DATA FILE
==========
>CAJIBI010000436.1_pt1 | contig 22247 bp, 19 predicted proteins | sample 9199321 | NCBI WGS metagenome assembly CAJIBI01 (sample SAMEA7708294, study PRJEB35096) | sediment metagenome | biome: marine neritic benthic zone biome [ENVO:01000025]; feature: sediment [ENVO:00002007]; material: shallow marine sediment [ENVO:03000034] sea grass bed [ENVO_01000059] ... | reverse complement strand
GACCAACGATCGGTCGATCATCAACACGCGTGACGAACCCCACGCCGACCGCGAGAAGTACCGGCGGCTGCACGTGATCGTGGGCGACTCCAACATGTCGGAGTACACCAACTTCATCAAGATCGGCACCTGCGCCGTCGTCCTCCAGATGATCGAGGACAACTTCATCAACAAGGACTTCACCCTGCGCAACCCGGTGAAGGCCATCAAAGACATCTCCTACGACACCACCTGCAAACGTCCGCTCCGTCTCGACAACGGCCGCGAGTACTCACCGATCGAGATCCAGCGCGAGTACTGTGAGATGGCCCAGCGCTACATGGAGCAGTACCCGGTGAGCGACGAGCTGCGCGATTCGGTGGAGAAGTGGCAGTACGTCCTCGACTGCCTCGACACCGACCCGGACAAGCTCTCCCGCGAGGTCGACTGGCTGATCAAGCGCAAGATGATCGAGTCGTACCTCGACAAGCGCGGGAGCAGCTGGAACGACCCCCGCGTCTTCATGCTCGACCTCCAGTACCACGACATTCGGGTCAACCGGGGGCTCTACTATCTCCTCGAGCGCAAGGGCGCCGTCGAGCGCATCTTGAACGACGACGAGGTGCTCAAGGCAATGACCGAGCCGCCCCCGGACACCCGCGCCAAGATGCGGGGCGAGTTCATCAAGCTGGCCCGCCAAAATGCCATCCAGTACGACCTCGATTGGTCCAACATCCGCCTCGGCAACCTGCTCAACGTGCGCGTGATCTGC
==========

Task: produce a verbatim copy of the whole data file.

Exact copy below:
>CAJIBI010000436.1_pt1 | contig 22247 bp, 19 predicted proteins | sample 9199321 | NCBI WGS metagenome assembly CAJIBI01 (sample SAMEA7708294, study PRJEB35096) | sediment metagenome | biome: marine neritic benthic zone biome [ENVO:01000025]; feature: sediment [ENVO:00002007]; material: shallow marine sediment [ENVO:03000034] sea grass bed [ENVO_01000059] ... | reverse complement strand
GACCAACGATCGGTCGATCATCAACACGCGTGACGAACCCCACGCCGACCGCGAGAAGTACCGGCGGCTGCACGTGATCGTGGGCGACTCCAACATGTCGGAGTACACCAACTTCATCAAGATCGGCACCTGCGCCGTCGTCCTCCAGATGATCGAGGACAACTTCATCAACAAGGACTTCACCCTGCGCAACCCGGTGAAGGCCATCAAAGACATCTCCTACGACACCACCTGCAAACGTCCGCTCCGTCTCGACAACGGCCGCGAGTACTCACCGATCGAGATCCAGCGCGAGTACTGTGAGATGGCCCAGCGCTACATGGAGCAGTACCCGGTGAGCGACGAGCTGCGCGATTCGGTGGAGAAGTGGCAGTACGTCCTCGACTGCCTCGACACCGACCCGGACAAGCTCTCCCGCGAGGTCGACTGGCTGATCAAGCGCAAGATGATCGAGTCGTACCTCGACAAGCGCGGGAGCAGCTGGAACGACCCCCGCGTCTTCATGCTCGACCTCCAGTACCACGACATTCGGGTCAACCGGGGGCTCTACTATCTCCTCGAGCGCAAGGGCGCCGTCGAGCGCATCTTGAACGACGACGAGGTGCTCAAGGCAATGACCGAGCCGCCCCCGGACACCCGCGCCAAGATGCGGGGCGAGTTCATCAAGCTGGCCCGCCAAAATGCCATCCAGTACGACCTCGATTGGTCCAACATCCGCCTCGGCAACCTGCTCAACGTGCGCGTGATCTGC